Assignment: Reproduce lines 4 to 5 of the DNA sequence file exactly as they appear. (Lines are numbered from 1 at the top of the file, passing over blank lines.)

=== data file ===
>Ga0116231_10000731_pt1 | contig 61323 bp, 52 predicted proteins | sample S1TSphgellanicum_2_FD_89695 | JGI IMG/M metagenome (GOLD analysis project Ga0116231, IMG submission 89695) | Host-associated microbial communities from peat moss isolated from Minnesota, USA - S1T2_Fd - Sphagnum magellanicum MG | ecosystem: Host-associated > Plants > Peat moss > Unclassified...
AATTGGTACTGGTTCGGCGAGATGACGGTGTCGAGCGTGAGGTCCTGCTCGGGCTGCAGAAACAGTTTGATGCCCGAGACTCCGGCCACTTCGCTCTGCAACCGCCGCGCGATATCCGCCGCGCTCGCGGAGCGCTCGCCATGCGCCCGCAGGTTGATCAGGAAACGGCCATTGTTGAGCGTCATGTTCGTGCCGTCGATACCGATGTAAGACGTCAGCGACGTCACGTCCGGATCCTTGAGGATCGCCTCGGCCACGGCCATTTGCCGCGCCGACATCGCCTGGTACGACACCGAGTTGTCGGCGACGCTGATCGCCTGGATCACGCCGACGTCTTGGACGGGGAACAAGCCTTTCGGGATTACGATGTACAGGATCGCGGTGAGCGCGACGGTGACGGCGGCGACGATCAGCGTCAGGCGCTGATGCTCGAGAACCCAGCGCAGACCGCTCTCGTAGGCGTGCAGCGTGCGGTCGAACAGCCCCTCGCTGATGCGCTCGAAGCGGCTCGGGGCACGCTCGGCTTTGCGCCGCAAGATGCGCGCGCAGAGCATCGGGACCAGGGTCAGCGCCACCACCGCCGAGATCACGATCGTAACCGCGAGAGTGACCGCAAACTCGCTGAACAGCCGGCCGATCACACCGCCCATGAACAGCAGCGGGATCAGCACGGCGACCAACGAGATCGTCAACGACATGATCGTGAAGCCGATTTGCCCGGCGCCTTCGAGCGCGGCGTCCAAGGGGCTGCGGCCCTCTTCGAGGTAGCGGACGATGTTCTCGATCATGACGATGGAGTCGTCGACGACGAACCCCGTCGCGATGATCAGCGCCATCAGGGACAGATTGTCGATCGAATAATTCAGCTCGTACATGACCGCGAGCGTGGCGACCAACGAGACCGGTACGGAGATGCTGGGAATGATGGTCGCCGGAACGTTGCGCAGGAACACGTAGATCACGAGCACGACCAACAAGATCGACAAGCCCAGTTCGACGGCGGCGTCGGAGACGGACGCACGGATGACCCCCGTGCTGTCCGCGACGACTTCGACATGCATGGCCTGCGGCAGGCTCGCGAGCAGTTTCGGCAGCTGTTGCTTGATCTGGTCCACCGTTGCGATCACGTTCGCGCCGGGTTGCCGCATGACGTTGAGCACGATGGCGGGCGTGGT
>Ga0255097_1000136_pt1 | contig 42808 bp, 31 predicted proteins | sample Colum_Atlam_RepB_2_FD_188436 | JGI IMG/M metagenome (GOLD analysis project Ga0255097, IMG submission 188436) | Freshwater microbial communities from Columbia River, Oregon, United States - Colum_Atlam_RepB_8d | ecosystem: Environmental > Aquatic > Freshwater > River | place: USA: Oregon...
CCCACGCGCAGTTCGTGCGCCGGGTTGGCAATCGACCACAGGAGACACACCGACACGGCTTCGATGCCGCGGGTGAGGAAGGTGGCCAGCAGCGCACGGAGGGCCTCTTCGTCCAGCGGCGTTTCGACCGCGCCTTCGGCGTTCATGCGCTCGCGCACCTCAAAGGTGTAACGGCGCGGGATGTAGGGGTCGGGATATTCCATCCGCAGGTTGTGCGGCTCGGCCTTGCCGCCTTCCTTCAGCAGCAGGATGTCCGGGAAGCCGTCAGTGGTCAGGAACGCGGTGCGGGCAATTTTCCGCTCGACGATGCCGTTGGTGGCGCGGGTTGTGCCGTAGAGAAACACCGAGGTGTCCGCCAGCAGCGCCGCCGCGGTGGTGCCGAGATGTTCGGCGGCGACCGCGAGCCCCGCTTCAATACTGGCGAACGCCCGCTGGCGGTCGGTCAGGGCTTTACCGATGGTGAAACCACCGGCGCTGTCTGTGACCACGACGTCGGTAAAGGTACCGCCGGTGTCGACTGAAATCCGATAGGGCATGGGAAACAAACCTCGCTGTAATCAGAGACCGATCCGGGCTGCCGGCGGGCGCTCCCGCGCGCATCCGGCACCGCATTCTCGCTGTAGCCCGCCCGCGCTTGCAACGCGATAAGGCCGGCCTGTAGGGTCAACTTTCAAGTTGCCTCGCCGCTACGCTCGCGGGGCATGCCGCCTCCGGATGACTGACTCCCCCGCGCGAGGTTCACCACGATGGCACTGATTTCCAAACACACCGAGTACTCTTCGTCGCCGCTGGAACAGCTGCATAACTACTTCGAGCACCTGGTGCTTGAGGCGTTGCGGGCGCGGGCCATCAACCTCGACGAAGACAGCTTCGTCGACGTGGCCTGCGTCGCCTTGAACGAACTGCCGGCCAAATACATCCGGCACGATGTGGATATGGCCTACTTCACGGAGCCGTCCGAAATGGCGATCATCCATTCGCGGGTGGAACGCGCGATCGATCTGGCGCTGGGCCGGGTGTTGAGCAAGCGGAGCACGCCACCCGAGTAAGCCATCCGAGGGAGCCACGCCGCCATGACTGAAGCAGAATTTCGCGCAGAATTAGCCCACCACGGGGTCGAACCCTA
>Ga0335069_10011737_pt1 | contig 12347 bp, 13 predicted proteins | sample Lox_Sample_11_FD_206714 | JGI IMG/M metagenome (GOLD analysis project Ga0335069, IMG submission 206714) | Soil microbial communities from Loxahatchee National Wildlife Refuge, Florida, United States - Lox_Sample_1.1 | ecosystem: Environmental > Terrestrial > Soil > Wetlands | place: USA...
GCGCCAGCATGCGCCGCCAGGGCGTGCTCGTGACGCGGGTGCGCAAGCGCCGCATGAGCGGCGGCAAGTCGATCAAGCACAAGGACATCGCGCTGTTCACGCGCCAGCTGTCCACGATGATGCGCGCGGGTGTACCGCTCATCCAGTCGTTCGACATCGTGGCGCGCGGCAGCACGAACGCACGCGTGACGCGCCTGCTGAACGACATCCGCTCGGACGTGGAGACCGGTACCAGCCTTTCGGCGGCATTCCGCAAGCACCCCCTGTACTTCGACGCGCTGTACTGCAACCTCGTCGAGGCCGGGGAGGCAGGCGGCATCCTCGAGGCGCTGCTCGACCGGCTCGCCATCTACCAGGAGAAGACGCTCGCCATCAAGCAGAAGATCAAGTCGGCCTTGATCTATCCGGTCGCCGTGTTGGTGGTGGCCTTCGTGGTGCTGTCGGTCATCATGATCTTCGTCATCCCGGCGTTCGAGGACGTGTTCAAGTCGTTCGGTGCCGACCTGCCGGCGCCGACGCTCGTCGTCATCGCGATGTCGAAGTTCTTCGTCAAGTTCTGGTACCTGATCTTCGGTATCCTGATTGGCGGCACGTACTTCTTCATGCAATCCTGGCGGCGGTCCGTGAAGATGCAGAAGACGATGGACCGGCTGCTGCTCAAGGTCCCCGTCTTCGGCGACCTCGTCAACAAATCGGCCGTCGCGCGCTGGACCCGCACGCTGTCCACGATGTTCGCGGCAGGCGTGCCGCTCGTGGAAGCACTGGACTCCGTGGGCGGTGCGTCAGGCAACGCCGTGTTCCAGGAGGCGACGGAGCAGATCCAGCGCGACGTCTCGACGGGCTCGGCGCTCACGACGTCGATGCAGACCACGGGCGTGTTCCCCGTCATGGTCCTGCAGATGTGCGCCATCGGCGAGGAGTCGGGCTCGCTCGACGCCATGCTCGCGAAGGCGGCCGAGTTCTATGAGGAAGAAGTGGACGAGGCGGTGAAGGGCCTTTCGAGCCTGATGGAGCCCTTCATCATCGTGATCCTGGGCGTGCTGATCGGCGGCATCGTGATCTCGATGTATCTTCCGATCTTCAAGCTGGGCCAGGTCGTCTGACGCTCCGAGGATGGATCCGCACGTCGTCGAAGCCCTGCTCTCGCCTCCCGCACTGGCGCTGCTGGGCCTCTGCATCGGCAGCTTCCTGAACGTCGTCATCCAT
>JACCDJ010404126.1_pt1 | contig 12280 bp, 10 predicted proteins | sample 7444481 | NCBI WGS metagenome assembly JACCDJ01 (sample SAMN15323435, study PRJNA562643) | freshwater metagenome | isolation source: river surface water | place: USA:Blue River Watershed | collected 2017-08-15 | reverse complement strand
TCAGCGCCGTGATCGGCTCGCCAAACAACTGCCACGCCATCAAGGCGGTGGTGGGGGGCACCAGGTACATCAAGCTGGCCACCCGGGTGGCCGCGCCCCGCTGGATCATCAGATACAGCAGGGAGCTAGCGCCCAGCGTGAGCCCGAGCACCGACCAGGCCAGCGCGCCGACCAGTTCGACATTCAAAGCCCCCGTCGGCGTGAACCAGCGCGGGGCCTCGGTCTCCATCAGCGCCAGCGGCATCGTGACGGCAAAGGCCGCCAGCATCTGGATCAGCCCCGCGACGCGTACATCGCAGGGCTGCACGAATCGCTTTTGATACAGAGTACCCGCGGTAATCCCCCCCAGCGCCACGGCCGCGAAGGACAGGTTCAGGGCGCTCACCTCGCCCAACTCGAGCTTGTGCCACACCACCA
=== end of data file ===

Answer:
CCCACGCGCAGTTCGTGCGCCGGGTTGGCAATCGACCACAGGAGACACACCGACACGGCTTCGATGCCGCGGGTGAGGAAGGTGGCCAGCAGCGCACGGAGGGCCTCTTCGTCCAGCGGCGTTTCGACCGCGCCTTCGGCGTTCATGCGCTCGCGCACCTCAAAGGTGTAACGGCGCGGGATGTAGGGGTCGGGATATTCCATCCGCAGGTTGTGCGGCTCGGCCTTGCCGCCTTCCTTCAGCAGCAGGATGTCCGGGAAGCCGTCAGTGGTCAGGAACGCGGTGCGGGCAATTTTCCGCTCGACGATGCCGTTGGTGGCGCGGGTTGTGCCGTAGAGAAACACCGAGGTGTCCGCCAGCAGCGCCGCCGCGGTGGTGCCGAGATGTTCGGCGGCGACCGCGAGCCCCGCTTCAATACTGGCGAACGCCCGCTGGCGGTCGGTCAGGGCTTTACCGATGGTGAAACCACCGGCGCTGTCTGTGACCACGACGTCGGTAAAGGTACCGCCGGTGTCGACTGAAATCCGATAGGGCATGGGAAACAAACCTCGCTGTAATCAGAGACCGATCCGGGCTGCCGGCGGGCGCTCCCGCGCGCATCCGGCACCGCATTCTCGCTGTAGCCCGCCCGCGCTTGCAACGCGATAAGGCCGGCCTGTAGGGTCAACTTTCAAGTTGCCTCGCCGCTACGCTCGCGGGGCATGCCGCCTCCGGATGACTGACTCCCCCGCGCGAGGTTCACCACGATGGCACTGATTTCCAAACACACCGAGTACTCTTCGTCGCCGCTGGAACAGCTGCATAACTACTTCGAGCACCTGGTGCTTGAGGCGTTGCGGGCGCGGGCCATCAACCTCGACGAAGACAGCTTCGTCGACGTGGCCTGCGTCGCCTTGAACGAACTGCCGGCCAAATACATCCGGCACGATGTGGATATGGCCTACTTCACGGAGCCGTCCGAAATGGCGATCATCCATTCGCGGGTGGAACGCGCGATCGATCTGGCGCTGGGCCGGGTGTTGAGCAAGCGGAGCACGCCACCCGAGTAAGCCATCCGAGGGAGCCACGCCGCCATGACTGAAGCAGAATTTCGCGCAGAATTAGCCCACCACGGGGTCGAACCCTA
>Ga0335069_10011737_pt1 | contig 12347 bp, 13 predicted proteins | sample Lox_Sample_11_FD_206714 | JGI IMG/M metagenome (GOLD analysis project Ga0335069, IMG submission 206714) | Soil microbial communities from Loxahatchee National Wildlife Refuge, Florida, United States - Lox_Sample_1.1 | ecosystem: Environmental > Terrestrial > Soil > Wetlands | place: USA...